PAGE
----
No, I'm not making a joke about how SimCity's makers doubtless wish they could hit "undo" on last week's embarrassing, disastrous launch. (Though I don't doubt that's the case.) I'm saying I think SimCity actually needs an undo button. You know, Control+Z. A shake of the smartphone. A little button with a backwards-curving arrow on it.
Over the weekend, I finally had a chance to play the game for a couple of extended periods of time, and an undo feature was the first thing I found myself missing. The first time I accidentally created (or, in the game's goofy parlance, "plopped") a convention centre two blocks from where I'd intended, I reflexively went for Control+Z and found, to my chagrin, that it didn't work.
I remember having the same instinct when playing the game at a preview session a little while back. The reflex to hit undo is simply ingrained in my process at this point. When I'm recording music or writing a score, working in Photoshop or writing an article for Kotaku, the ability to move forward and backward in time has become a vital part of my creative process.
I'd hazard a guess that I'm not the only one who, upon starting SimCity, found himself reaching for the undo shortcut. And yet the game offers no such option. That's not new for SimCity, mind -- impermanence is at the core of the series, and the new game is no different. As always, the bulldozer is your undo button.
But there is a difference between the new SimCity and the old games, and it's one that I fear will have a significant chilling effect on my long-term enjoyment of the game. It's tied, as I'm finding most of the other things I don't like about SimCity are, to SimCity's always-online, cloud-based gameplay.
Past SimCity games did have a sort of undo button -- you could reload your past saved games and undo everything you'd done since you last saved the game. As a result, it was actually freeing that the game didn't let you immediately undo a bad placement or unfortunate strategy. It was possible to spend a half hour seeing if you could correct an error, and then, if you'd really hosed yourself, reload a save and try again. If you did manage correct out of the mistake, it was particularly rewarding.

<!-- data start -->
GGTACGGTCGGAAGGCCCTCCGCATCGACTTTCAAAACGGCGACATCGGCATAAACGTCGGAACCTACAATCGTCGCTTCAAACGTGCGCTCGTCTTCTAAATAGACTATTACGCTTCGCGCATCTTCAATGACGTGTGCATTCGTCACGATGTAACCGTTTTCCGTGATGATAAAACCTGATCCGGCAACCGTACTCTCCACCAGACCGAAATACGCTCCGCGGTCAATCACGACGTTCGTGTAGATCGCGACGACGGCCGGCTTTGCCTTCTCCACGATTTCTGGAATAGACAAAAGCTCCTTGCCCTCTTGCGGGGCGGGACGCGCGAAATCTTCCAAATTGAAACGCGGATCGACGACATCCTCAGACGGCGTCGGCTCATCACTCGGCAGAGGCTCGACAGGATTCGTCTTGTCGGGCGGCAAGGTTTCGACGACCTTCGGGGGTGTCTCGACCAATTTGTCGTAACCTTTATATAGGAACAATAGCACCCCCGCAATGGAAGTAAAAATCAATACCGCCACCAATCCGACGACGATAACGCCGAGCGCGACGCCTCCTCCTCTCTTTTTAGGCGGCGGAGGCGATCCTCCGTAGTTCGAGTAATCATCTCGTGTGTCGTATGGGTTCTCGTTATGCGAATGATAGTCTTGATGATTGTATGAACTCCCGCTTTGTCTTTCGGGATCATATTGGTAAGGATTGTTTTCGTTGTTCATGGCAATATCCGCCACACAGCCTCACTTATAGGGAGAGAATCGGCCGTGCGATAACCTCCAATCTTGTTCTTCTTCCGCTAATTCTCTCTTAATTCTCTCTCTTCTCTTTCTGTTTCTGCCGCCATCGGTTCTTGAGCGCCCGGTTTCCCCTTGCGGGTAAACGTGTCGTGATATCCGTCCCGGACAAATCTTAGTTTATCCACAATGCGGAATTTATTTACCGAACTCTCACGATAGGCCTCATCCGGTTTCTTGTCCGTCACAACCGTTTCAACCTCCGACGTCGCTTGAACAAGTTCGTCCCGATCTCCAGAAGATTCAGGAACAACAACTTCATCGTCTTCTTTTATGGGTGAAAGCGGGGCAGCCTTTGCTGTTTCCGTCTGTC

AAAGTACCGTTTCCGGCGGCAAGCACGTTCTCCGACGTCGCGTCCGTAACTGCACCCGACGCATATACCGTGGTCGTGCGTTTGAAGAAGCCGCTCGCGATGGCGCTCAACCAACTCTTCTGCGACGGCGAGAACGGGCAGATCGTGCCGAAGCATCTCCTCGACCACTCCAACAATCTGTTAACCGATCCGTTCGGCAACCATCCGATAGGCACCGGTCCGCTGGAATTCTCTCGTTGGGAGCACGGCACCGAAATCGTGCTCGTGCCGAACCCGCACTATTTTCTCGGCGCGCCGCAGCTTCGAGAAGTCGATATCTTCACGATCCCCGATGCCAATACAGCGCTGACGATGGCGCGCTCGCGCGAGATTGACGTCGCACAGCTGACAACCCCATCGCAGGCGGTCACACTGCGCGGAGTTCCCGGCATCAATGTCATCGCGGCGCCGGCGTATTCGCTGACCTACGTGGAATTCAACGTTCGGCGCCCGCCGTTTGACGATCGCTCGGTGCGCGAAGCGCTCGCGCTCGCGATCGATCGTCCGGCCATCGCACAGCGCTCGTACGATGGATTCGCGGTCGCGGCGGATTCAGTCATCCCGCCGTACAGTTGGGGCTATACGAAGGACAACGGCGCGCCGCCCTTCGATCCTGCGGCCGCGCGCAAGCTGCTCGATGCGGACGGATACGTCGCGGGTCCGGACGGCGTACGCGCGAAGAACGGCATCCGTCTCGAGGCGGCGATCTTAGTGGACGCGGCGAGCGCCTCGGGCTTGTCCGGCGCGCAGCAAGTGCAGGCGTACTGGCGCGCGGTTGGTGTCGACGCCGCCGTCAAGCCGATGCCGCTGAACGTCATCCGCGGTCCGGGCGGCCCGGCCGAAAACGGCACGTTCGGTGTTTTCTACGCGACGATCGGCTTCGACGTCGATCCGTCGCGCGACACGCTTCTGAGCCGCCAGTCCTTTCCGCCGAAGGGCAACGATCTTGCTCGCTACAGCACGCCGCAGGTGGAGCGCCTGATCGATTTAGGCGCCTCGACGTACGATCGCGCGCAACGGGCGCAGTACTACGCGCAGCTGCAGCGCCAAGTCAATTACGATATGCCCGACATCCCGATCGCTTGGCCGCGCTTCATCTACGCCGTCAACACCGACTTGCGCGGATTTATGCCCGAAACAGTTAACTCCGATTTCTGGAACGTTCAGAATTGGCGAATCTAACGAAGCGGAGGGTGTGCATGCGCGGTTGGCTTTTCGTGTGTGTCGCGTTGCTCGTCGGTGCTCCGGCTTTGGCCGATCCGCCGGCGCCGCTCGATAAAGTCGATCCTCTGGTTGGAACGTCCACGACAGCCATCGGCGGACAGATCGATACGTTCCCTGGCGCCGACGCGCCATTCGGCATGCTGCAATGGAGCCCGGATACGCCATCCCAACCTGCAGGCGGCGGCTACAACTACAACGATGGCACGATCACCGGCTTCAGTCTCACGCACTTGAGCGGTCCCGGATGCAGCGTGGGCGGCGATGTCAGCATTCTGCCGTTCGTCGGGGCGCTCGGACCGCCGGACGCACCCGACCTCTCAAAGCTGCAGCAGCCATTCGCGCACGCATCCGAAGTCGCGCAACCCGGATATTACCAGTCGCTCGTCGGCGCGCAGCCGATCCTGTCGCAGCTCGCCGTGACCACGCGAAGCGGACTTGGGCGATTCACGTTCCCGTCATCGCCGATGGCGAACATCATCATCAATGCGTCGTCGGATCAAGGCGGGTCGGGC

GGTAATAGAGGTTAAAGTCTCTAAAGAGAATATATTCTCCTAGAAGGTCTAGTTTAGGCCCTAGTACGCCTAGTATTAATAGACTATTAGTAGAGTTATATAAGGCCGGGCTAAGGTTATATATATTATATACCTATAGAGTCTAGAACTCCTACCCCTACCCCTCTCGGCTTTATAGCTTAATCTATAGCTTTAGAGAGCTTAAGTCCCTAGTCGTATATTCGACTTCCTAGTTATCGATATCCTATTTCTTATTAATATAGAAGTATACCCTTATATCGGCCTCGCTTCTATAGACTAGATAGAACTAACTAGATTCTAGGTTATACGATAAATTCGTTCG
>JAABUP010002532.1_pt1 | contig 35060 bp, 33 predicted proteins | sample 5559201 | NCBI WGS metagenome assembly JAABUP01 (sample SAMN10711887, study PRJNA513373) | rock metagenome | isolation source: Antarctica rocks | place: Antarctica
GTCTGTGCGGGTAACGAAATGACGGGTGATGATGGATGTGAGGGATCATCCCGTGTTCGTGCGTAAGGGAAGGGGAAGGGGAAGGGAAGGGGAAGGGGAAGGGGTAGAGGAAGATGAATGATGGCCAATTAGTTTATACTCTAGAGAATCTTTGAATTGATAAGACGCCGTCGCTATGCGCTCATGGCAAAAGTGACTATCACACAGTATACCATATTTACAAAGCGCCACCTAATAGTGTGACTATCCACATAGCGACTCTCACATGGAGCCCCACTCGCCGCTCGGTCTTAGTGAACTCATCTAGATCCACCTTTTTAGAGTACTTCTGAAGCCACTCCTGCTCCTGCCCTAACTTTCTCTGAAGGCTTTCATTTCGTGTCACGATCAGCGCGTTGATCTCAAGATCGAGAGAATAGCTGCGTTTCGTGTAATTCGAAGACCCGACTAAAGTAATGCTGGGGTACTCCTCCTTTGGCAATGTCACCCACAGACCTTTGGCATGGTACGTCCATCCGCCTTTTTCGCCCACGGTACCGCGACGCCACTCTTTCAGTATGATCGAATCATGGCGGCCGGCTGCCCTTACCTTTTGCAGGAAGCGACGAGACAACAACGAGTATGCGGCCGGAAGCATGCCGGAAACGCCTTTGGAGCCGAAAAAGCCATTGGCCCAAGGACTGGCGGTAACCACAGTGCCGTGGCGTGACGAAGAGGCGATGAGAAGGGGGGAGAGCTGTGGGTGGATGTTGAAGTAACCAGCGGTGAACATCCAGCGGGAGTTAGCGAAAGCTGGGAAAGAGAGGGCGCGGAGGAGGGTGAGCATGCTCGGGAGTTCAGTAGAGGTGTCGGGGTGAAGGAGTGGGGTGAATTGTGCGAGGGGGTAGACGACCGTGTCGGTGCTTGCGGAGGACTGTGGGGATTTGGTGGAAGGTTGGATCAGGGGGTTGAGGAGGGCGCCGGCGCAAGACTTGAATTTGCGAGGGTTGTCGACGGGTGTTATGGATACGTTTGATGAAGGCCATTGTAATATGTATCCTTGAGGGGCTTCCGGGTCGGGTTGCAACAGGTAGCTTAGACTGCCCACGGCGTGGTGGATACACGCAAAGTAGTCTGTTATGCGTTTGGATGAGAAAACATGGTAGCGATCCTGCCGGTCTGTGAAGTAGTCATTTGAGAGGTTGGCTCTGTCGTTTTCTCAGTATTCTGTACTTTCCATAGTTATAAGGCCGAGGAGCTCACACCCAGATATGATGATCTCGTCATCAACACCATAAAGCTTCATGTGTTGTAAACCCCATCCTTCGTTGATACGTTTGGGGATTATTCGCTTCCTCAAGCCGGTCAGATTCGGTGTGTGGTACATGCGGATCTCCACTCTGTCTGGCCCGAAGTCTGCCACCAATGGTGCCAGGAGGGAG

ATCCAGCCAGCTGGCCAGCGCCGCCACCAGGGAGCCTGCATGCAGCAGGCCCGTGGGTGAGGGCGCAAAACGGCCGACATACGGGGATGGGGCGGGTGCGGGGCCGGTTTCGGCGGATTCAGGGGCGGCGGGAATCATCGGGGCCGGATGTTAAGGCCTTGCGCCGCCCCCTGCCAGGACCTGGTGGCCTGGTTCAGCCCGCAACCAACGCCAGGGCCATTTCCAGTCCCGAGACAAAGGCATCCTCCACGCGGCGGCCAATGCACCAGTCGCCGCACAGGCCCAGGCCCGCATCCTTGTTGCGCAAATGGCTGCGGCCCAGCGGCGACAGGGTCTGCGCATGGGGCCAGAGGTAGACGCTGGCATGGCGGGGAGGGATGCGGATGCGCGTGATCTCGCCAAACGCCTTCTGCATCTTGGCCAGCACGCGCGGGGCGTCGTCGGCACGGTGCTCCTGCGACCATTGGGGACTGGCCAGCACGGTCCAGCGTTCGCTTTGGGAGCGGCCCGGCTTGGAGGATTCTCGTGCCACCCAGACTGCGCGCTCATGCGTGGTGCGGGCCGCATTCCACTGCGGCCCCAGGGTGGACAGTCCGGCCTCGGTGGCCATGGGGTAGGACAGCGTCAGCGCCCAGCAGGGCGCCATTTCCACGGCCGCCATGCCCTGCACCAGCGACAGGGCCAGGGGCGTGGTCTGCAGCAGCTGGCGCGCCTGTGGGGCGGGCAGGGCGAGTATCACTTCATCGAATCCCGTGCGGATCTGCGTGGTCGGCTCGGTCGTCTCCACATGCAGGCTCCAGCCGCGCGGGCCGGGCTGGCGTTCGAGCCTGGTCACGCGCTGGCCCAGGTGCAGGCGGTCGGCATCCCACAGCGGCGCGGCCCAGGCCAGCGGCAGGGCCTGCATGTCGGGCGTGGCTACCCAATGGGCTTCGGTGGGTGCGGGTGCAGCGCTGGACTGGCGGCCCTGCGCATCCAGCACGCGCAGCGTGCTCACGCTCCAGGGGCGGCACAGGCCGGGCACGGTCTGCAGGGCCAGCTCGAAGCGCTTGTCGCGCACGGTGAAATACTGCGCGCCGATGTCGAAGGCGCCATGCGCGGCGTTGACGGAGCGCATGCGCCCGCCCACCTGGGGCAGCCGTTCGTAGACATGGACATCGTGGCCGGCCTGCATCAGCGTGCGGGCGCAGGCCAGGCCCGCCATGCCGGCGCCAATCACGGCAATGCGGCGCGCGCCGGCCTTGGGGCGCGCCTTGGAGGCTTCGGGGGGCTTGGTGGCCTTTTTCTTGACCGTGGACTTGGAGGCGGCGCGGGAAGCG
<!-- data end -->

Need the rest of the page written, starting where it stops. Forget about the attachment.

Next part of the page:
In the new SimCity, that's impossible. You live with every mistake, and so far for me, that's made the game less enjoyable. I like that in SimCity, as in past games in the series, my decisions have consequences. If I decide to encourage gambling in my city, my crime rate will go up. If I run a profitable mining industry with oil power, my skies will grow brown with pollution.
But it's one thing to live with conscious decisions, and quite another to live with accidental mouse-clicks. The new SimCity has a relentless, often compulsive forward momentum to it. That, coupled with a lack of true control over the flow of time, leaves me feeling powerless in a way that I don't really enjoy. Mistakes that in past SimCity games would have been a worry-free excuse to experiment instead feel like a frustrating waste of time and resources.
Ever since I first played it, I've been concerned that SimCity would feel somewhat transient. As every city is a constant state of flux, and without the option to create discrete saved games, I worried that it'd all feel a bit like writing in the sand.
Now that I've played the game for a longer period of time, I've found that feeling has only grown more pronounced. SimCity encourages me to experiment, but once I'm done experimenting, my only options are to live with my mangled results or clear the slate and start fresh. As a result, I feel like a stone skipping across the surface-tension of a potentially deeper game. I've yet to feel as though I'm actually building anything in this city-building game.